It is well known that 1 gives nonporous C2/c crystals composed of interpenetrated hcb undulated networks connected through dimerized carboxy groups. The crystal is the first structure reported for 1 [14]. Since then, a number of crystal structures have been reported for 1, such as the noninterpenetrated layered structure with the P31 (or P32) space group reported by Herbstein et al. [18]. Also, Day and Cooper et al. discovered eight new “hidden” polymorphs and/or pseudopolymorphs of 1 using crystal structure prediction (CSP) methodology combined with robotic crystallization screening [47], and revealed that one of them, pentane-solvated TMA_2-33 with the P3121 space group, was converted to a new solvent-free HOF, δ-TMA, with the C2/m space group. δ-TMA had a noninterpenetrated layered structure with AB stacking (Fig. 3a). Banerjee et al. also found that the P3121 crystals of 1, TMA Form II, obtained from a THF solution had a noninterpenetrated layered structure with an ABC stacking pattern (Fig. 3b), and they demonstrated that this form converted to the interpenetrated form (TMA Form I) at room temperature via intermediate structures, which was confirmed by PXRD and FESEM analyses [48].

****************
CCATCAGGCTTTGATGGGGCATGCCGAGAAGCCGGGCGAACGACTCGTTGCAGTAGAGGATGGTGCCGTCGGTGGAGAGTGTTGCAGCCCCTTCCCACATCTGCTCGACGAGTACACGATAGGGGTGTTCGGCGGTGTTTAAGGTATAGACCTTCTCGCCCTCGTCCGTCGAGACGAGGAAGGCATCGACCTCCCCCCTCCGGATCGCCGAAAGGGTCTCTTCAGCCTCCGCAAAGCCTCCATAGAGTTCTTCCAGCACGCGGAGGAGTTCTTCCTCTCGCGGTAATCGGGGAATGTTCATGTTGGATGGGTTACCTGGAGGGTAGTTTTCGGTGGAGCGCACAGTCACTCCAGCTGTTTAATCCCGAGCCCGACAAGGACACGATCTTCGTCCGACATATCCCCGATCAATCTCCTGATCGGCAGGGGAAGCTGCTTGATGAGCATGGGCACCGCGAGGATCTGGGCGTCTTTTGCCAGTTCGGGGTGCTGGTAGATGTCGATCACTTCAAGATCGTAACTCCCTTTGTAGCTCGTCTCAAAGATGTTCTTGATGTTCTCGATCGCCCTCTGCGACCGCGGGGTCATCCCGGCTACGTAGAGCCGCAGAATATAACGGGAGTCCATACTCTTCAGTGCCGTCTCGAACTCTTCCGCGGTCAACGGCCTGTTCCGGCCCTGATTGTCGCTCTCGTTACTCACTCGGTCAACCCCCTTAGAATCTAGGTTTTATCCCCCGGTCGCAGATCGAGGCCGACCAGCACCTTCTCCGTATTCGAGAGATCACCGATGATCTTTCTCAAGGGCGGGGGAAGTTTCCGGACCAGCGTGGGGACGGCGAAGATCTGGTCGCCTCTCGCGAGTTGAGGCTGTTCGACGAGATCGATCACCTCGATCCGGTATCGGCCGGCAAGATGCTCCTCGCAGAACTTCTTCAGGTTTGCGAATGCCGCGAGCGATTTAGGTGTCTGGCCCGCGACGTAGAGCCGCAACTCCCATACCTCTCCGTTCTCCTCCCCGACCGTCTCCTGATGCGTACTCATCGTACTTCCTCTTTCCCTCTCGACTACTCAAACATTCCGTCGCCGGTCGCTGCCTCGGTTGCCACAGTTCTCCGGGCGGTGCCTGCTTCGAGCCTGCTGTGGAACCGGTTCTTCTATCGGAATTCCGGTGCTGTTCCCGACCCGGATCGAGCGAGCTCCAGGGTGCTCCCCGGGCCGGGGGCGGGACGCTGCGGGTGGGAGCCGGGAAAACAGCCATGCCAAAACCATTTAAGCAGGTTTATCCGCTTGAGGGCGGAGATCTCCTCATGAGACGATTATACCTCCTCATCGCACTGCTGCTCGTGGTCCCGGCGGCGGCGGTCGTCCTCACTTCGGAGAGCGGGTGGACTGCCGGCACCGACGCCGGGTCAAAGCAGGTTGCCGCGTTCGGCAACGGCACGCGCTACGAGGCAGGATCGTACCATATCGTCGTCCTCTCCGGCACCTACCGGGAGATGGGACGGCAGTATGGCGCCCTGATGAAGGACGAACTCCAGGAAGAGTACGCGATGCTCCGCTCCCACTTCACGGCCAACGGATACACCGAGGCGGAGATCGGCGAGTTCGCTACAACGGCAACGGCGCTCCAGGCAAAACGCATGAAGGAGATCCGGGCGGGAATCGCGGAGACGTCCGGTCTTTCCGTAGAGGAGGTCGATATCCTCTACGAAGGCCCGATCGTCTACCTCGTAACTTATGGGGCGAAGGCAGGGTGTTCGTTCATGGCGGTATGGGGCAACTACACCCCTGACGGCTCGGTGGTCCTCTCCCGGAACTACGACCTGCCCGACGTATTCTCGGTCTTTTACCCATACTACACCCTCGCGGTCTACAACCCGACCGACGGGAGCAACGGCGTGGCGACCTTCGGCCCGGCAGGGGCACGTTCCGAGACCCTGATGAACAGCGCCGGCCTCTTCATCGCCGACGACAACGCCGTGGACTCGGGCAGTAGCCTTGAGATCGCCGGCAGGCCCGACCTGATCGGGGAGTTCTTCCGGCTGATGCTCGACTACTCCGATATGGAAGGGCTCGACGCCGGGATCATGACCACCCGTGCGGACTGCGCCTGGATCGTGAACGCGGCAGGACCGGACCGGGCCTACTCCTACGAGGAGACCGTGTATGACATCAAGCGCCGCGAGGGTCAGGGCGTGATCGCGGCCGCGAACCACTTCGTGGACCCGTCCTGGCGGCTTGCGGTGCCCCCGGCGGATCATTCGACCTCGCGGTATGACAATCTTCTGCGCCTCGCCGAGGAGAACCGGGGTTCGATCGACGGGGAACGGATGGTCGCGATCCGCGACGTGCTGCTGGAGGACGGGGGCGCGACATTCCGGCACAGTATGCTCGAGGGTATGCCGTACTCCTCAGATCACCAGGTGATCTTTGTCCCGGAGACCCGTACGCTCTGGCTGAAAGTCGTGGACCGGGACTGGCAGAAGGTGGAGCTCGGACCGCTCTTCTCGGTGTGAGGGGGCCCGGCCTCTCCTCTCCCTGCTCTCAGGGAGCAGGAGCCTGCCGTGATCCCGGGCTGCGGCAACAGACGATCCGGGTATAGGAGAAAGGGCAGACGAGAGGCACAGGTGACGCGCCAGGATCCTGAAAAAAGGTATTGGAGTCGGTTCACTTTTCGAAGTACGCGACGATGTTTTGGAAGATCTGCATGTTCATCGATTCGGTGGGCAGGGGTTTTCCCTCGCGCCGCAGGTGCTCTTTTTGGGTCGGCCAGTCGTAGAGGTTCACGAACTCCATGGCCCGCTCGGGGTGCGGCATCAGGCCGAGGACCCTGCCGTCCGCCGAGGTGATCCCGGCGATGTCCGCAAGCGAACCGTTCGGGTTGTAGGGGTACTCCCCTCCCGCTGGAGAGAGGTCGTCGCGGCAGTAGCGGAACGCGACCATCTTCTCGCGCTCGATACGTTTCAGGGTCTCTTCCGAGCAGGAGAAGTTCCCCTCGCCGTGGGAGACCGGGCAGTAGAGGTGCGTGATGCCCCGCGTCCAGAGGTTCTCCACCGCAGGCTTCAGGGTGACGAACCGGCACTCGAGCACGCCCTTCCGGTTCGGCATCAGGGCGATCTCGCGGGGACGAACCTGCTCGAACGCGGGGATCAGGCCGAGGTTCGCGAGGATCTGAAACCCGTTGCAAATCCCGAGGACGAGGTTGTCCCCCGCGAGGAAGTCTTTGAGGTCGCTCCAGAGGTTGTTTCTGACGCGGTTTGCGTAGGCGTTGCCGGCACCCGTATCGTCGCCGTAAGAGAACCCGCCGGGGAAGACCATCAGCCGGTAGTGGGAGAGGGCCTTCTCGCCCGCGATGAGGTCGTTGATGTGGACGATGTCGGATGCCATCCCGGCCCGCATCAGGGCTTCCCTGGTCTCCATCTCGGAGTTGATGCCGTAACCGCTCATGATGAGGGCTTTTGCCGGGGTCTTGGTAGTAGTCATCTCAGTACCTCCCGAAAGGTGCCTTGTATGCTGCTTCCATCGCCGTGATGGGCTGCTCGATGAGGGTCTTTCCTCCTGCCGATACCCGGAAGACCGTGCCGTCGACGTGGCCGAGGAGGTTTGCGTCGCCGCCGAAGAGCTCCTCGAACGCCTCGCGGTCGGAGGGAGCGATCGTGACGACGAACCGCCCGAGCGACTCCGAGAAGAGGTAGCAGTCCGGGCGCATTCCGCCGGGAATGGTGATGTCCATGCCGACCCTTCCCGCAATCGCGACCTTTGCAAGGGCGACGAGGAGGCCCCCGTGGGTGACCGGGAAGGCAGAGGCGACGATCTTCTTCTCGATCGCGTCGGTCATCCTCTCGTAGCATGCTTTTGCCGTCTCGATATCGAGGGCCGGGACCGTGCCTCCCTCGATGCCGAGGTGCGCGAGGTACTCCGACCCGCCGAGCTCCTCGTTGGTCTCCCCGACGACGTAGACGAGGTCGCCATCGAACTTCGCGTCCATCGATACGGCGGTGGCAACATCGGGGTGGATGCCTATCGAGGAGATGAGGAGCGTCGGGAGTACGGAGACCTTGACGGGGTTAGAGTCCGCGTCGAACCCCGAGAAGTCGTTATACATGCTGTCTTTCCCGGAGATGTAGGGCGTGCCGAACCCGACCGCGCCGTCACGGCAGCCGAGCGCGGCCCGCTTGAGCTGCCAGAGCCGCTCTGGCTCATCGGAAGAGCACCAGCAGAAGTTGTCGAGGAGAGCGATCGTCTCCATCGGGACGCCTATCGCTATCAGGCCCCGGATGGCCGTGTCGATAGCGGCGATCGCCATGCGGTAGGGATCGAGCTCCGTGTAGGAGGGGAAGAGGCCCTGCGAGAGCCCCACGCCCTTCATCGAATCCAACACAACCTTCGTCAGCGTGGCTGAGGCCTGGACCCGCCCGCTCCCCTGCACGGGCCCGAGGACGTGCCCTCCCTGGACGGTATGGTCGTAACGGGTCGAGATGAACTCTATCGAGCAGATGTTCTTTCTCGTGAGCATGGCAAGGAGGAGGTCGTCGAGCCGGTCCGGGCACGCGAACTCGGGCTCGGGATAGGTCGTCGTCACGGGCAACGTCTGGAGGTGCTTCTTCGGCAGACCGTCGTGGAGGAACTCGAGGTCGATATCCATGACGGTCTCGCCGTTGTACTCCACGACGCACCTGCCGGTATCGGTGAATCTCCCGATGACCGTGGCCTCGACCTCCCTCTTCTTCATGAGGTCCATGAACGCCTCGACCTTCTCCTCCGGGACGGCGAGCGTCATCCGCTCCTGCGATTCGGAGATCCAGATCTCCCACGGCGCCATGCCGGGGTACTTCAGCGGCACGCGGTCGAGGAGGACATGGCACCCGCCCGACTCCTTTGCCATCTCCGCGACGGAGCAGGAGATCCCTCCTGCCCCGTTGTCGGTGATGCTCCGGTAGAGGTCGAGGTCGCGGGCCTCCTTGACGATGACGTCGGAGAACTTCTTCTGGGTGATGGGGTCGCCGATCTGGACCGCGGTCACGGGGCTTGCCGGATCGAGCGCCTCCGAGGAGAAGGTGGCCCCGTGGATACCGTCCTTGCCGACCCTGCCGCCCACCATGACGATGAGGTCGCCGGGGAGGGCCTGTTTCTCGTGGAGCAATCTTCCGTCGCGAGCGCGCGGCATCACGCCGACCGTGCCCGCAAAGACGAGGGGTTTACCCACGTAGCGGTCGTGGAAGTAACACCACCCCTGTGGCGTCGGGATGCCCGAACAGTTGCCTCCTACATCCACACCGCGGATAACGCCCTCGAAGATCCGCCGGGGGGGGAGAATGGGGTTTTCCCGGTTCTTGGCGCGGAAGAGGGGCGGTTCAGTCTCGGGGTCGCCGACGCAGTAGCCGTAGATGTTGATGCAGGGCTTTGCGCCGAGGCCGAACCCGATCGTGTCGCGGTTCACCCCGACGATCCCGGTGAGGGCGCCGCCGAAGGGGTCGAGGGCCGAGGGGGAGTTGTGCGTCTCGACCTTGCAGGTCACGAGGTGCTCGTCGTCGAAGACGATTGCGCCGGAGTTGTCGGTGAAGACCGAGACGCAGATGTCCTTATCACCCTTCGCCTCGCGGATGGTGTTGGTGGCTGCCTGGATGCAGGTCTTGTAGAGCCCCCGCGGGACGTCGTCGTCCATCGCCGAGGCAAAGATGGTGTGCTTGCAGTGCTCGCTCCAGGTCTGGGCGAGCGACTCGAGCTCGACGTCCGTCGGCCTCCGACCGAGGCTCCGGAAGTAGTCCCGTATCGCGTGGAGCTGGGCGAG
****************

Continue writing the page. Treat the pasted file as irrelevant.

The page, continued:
Fig. 3
figure 3

Crystal structures of HOFs composed of tritopic carboxylic acids. a δ-TMA formed from 2, b TMA_2-33 or TMA Form II formed from 2, c TCPB-OMe formed from 7, d TCPB-Me formed from 6, e HOF-12 formed from 3, f TCPB-MeOMe formed from 8, g TCPB-NO2 formed from 4, h TCPB formed from 2, and (i) TCPB-NH2 formed from 5. (Top) Hexagonal network, (Middle) top view of assemblies, and (bottom) side view of assemblies. Disordered moieties were omitted for clarity